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After 30 days in jail, Ahed Tamimi’s detention is extended indefinitely


Ahed Tamimi, 16, has been held in an Israeli prison for nearly a month since her arrest last December 19 for slapping a soldier. Today a military court in Ofer prison inside occupied territory extended her detention indefinitely, till she is tried.

B’Tselem reports:

Today (Wednesday, 17 Jan. 2018), a military judge approved the prosecution’s request to remand ‘Ahed and Nariman Tamimi in custody….

Remand for the duration of the proceedings means that a person continues to be held in custody after the investigation has been concluded and an indictment filed, until all legal proceedings, including judgment and sentencing are over. During this time, the detainee is not serving a prison sentence and is supposed to be presumed innocent until proven guilty.

The Guardian quotes the judge:

“I found no alternative other than to order her detention in custody until the end of proceedings,” the judge ruled…. “The gravity of the offences of which she is accused does not allow an alternative to custody.”

Tamimi’s mother was also remanded, B’Tselem says:

Both ‘Ahed Tamimi (16) and her mother Nariman (42) have been in custody since 19 December 2017, after ‘Ahed was taken from her home in the middle of the night, and her mother was arrested when she came to find out what was happening with her daughter later that day. All the military prosecution’s requests to extend their detention have been approved by the military judges. Meanwhile, the prosecution has built up inflated case files against both mother and daughter, including a litany of charges that go back as far as April 2016 – conveniently ignoring the fact that until now, the authorities have seen no need to arrest the alleged suspects or call them in for questioning…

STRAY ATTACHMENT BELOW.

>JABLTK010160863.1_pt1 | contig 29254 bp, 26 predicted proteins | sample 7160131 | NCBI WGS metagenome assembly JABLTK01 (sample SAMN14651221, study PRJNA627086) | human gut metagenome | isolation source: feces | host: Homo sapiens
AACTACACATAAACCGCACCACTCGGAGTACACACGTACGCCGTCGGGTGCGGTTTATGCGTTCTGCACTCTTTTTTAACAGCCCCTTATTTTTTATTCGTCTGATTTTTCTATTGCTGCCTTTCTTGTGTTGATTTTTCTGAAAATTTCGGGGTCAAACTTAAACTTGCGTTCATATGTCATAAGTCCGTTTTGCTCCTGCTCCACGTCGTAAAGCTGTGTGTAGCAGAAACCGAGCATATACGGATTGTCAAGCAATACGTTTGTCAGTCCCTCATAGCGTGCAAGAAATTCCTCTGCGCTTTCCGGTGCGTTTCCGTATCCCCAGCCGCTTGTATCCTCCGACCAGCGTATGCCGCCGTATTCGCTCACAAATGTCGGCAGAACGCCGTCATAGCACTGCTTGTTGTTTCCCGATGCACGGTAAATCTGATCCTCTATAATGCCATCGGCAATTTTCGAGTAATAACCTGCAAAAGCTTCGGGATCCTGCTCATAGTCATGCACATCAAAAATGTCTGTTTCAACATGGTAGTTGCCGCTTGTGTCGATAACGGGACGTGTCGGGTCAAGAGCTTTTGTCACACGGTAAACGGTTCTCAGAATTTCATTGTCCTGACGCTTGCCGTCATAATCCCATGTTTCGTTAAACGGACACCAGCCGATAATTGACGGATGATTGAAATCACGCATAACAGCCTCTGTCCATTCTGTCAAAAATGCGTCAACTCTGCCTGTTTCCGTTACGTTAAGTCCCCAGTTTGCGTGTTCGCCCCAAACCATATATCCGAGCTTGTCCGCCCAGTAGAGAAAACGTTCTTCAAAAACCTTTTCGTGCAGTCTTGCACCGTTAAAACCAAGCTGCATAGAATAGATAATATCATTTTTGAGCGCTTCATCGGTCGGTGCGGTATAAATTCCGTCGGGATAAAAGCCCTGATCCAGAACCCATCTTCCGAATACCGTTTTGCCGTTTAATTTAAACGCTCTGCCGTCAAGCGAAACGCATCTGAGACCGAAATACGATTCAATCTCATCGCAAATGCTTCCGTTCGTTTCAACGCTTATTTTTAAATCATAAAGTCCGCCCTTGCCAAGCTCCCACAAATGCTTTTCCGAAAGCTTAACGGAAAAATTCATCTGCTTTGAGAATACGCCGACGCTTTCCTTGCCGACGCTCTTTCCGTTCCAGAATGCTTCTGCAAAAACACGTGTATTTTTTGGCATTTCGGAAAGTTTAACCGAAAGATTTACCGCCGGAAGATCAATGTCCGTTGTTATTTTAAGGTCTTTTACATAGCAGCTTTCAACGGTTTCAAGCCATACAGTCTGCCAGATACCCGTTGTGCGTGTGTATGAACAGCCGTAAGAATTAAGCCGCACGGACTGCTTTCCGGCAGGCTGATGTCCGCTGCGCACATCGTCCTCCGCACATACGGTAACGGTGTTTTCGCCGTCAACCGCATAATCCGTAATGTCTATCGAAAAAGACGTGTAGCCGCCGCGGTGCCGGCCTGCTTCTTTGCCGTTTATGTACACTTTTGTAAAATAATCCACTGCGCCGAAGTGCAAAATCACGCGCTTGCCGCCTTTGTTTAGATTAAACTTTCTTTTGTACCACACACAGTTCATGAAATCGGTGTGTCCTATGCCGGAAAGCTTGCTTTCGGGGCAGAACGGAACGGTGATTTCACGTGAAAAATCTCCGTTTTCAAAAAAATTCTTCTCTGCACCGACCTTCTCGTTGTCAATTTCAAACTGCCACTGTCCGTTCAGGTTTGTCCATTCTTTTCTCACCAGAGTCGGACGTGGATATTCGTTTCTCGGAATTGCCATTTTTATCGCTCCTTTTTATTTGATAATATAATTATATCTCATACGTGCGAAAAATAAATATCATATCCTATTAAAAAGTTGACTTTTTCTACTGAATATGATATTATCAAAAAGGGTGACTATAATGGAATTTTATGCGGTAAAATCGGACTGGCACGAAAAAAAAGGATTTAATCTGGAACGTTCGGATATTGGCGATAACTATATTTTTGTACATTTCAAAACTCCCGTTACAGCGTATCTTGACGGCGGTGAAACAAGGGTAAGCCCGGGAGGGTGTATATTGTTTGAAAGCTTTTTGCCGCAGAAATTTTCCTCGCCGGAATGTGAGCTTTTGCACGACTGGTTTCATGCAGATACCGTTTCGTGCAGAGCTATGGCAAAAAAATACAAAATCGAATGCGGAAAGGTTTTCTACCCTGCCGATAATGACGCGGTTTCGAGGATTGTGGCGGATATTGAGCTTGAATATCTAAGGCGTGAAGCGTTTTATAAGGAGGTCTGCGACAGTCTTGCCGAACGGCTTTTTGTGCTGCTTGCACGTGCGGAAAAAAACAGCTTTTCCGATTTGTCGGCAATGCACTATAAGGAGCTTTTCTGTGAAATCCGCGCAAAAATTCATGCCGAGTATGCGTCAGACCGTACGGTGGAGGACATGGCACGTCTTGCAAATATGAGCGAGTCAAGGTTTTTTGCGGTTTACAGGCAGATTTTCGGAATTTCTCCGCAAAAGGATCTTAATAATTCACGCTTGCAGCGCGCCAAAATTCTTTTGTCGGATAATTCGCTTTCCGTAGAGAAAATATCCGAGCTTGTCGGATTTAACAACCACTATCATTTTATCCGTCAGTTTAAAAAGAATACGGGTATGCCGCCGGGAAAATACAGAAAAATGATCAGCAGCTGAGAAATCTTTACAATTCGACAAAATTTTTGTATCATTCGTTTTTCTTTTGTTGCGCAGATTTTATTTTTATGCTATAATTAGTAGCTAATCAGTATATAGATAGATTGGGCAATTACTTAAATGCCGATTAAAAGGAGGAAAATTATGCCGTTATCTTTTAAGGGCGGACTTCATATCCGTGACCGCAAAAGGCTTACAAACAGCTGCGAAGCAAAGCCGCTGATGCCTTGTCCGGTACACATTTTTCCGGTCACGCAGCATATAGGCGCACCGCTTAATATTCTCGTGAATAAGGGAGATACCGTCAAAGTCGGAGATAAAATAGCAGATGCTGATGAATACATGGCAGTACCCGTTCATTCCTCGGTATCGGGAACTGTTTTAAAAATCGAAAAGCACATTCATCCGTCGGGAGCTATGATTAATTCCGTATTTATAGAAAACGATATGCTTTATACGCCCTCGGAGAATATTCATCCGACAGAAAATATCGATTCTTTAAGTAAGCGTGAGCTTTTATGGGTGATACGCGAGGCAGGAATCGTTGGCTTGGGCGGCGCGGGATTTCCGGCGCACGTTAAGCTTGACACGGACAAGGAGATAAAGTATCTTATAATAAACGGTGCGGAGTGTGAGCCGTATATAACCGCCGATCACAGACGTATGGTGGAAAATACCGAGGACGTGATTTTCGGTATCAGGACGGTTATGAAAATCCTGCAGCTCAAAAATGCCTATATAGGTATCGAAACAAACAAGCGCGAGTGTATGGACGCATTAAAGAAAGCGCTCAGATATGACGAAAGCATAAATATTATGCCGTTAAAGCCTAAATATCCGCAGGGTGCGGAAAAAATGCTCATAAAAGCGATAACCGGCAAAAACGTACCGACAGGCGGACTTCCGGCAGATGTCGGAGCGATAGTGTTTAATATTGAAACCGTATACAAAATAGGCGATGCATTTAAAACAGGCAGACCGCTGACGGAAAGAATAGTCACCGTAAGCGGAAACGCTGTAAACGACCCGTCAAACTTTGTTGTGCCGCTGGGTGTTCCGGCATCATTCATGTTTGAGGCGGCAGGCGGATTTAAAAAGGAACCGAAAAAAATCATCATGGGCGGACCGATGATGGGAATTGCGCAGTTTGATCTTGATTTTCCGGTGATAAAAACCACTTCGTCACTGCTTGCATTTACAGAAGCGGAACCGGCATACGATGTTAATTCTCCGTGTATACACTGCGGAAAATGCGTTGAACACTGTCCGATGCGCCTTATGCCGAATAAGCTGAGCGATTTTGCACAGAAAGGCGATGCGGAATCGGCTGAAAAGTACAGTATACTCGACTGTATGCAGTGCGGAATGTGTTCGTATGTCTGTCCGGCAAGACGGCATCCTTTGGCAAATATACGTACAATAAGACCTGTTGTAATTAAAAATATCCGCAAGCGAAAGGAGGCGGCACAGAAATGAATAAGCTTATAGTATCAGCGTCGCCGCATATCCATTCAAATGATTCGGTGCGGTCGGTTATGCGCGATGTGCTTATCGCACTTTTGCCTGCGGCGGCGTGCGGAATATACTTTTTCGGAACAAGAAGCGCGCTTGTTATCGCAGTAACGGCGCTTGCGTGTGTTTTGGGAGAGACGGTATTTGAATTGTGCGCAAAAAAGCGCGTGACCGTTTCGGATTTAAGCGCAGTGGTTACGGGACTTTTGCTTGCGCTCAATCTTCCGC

The human rights organization says Tamimi is hardly singular. “Look at Ahed Tamimi and see what happens to Palestinian minors in Israeli military courts. Decision to remand Tamimi in custody is no surprise when judges & prosecutors are military personnel, defendants are Palestinian & conviction rate nears 100%.”

Lara Friedman of Foundation for Middle East Peace quotes the military judge, per Haaretz, and comments:

Judge: ‘initiative she showed & severity of the violence she used [slaps, kicks] attests to the risk she poses’ [to Israeli ego, pride, defense of occupation]

Anyone who is shocked that a young woman accused of a trivial offense could be held for a month and counting doesn’t understand that no normal law applies in occupied Palestine. This is military law. So the case is surely a teaching moment about how “rather than serving justice, Israel’s military court system is a major tool of oppression serving Israel’s control over Palestinians in the Occupied Territories,” as B’Tselem says. You may not have read that in the New York Times, but that has been every day life for Palestinians for 50 years.